Weekly Editorial: Tuesday was the big day
The first Tuesday in October heralds the opening of the new session of the Danish Parliament. All the traditions are there: a royal presence and a church ceremony for all – even non-Christians.
The constitution states that Denmark is a Lutheran country and Her Majesty is head of the church – and so a member of the church. Some atheists protested by not showing up and all the Socialistisk Folkeparti MPs boycotted the ceremony. This has drawn some attention for mixing politics and religion.
Less attention was given to the expectations for the PM’s opening speech. Only once in 1960 has this been used as a call for a general election, and it was not expected to happen this time either. However, everybody knows that we are closing in on March/April 2019 as the latest date an election can be held.
In May 2019 we will vote for candidates to the European Parliament and, because of Brexit, Denmark gets an extra member. Candidates are popping up, but all the attention is on domestic affairs.
The big issues will be welfare and health. The environment and immigration are no longer the big issues like they were at the last election.
The economy is booming and industry is demanding skilled labour, and although the EU could provide it, the big reserves are in countries outside the EU – but they are barred by bureaucratic barriers. Here there is a split: the blue parties want to liberalise and the red parties are focused on the 400,000 unemployed Danes who will need a qualifications brush-up and motivation schemes, but who are still important voters.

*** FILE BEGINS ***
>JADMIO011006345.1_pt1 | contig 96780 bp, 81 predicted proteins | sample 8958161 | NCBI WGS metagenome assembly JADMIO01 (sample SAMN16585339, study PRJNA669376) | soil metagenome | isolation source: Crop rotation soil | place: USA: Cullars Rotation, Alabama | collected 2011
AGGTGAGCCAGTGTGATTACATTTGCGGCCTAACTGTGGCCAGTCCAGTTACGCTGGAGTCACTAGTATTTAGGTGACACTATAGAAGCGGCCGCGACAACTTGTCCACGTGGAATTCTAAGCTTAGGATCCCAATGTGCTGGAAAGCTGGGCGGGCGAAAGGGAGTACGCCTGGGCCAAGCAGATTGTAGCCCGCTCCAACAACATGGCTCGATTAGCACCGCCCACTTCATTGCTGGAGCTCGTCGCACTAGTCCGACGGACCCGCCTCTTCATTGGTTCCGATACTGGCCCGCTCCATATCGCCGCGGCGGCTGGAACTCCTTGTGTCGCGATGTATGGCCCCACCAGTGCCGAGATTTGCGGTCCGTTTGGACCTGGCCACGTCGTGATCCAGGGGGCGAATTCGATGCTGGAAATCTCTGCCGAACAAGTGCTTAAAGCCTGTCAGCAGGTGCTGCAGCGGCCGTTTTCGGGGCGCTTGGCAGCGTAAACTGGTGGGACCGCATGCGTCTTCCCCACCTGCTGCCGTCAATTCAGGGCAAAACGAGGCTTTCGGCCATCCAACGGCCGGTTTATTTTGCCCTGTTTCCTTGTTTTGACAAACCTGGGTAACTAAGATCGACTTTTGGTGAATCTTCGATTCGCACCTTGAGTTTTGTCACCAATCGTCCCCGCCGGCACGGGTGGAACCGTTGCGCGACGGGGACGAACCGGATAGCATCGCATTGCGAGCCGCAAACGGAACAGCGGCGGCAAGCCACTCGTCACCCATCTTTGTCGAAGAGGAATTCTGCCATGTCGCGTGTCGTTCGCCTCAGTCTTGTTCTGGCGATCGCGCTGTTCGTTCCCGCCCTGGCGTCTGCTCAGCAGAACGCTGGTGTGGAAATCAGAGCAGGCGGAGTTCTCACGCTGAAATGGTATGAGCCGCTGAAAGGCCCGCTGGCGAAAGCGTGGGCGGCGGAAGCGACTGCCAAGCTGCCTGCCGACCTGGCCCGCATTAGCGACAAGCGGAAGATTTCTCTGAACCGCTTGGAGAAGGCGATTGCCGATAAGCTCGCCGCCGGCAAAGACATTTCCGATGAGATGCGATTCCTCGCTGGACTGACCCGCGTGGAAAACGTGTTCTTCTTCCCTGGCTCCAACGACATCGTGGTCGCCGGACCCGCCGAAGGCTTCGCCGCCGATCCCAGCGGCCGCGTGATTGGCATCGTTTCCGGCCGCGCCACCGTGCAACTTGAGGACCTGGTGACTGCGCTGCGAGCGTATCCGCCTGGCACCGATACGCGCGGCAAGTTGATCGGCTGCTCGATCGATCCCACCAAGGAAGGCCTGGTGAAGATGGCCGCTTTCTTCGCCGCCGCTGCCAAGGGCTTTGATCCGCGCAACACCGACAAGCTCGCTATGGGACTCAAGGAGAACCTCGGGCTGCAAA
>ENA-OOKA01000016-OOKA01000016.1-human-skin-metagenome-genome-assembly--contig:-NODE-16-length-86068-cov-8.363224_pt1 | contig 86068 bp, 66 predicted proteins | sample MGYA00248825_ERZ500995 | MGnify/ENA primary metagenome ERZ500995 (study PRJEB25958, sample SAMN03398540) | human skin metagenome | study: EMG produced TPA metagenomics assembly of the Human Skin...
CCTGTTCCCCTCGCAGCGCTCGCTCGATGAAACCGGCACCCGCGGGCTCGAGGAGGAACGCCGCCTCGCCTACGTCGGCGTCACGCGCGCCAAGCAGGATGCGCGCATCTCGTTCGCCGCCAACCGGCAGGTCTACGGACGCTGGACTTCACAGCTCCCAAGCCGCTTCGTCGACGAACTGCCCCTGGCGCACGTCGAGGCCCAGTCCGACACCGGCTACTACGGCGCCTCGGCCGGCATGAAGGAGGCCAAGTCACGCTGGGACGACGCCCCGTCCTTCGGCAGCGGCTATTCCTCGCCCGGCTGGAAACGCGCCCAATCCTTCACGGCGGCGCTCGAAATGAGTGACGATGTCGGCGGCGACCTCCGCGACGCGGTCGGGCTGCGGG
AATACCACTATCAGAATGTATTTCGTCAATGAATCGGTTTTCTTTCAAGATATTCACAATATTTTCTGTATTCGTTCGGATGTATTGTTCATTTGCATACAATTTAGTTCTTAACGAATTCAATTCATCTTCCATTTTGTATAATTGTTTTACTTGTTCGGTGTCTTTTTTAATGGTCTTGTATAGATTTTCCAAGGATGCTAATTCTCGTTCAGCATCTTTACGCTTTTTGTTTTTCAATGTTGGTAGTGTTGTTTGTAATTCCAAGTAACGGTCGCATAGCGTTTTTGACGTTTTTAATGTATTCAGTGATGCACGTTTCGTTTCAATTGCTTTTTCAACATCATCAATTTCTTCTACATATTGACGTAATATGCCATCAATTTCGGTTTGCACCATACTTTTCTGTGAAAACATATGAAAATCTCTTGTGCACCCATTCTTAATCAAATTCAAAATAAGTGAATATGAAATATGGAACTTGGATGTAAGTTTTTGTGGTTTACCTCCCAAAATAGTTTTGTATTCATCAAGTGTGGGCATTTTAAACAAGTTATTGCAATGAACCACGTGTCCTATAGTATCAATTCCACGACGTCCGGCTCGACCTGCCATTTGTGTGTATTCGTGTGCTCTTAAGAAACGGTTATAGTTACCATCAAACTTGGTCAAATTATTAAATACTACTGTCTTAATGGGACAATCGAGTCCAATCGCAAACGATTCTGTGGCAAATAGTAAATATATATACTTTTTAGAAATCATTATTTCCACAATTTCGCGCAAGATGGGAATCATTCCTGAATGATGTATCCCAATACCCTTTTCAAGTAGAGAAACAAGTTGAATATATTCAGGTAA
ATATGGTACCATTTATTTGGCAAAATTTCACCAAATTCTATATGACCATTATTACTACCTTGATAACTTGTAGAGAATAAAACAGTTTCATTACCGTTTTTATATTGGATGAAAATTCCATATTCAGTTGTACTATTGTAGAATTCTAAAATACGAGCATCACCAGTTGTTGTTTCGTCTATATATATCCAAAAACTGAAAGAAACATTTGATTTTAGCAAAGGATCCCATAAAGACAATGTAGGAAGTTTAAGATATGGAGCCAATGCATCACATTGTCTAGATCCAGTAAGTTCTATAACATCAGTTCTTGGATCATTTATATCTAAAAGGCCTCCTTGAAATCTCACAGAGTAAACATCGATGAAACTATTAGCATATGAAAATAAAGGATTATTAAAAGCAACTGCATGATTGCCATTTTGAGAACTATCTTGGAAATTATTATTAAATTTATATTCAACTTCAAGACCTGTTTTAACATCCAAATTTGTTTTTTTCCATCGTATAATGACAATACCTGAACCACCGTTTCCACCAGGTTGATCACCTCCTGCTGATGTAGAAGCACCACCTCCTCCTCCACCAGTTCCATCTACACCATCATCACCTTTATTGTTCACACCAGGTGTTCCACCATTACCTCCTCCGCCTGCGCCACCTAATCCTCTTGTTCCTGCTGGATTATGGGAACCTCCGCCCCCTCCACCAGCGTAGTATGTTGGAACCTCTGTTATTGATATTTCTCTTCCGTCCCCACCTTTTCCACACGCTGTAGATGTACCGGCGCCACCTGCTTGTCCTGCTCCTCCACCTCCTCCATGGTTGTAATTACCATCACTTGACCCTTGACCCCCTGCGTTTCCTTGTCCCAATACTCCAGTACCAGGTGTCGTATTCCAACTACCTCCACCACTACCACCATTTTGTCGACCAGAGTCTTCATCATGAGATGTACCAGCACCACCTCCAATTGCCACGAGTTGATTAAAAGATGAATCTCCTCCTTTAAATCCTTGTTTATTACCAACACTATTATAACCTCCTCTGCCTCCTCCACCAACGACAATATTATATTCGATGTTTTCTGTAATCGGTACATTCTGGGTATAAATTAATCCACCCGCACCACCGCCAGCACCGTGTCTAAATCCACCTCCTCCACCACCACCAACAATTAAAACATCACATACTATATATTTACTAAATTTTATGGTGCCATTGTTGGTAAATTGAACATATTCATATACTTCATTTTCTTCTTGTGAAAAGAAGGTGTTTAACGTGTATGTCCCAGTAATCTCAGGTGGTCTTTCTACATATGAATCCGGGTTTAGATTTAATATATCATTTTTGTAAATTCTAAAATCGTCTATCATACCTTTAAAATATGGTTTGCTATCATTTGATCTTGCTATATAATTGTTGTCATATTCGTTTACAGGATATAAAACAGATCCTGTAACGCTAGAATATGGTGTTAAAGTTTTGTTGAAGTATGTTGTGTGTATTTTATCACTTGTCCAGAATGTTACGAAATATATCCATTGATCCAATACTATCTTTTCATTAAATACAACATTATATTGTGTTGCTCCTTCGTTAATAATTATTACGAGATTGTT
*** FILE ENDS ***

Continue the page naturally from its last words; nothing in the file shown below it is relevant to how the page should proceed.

Everybody is preaching green agendas, but in very vague ways. The PM has declared that electric cars will replace fossil fuel cars in 2030, but this kind of talk is cost-free as this will be an EU issue.
Draw or stalemate
The absence of divisive big issues means that Enhedslisten on the left and Nye Borgerlige on the right can tip the balance, but Dansk Folkeparti holds the central position. Polls indicate that their supporters are blue and since their position on tough immigration policy is common ground, it could be a question of government portfolios, but that remains to be seen.
The latest polls indicate a draw between the red and blue blocs. Konservative has learned from the last election that it is not wise to air ultimatums connected to their political targets, such as the removal of inheritance tax.
The only snake in Paradise is the gang shooting spree and repeated police actions in Christiania – all due to the popular demand for drugs and the fighting over markets. There are openings in the political consensus towards medical cannabis. Prohibition has failed and we are waiting for a political move to make cannabis a taxable commodity. We may be wiser on Wednesday after the debate, but that is probably too much to hope for.
Copenhagen Post co-owner Ejvind Sandal has never been afraid to voice his opinion. In 1997 he was fired after a ten-year stint as the chief executive of Politiken for daring to suggest the newspaper merged with Jyllands-Posten. He then joined the J-P board in 2001, finally departing in 2003, the very year it merged with Politiken. He is also a former chairman of the football club Brøndby IF (2000-05) where he memorably refused to give Michael Laudrup a new contract prior to his hasty departure. A practising lawyer until 2014, Sandal is also the former chairman of Vestas Wind Systems and Axcel Industriinvestor. He has been the owner of the Copenhagen Post since 2000.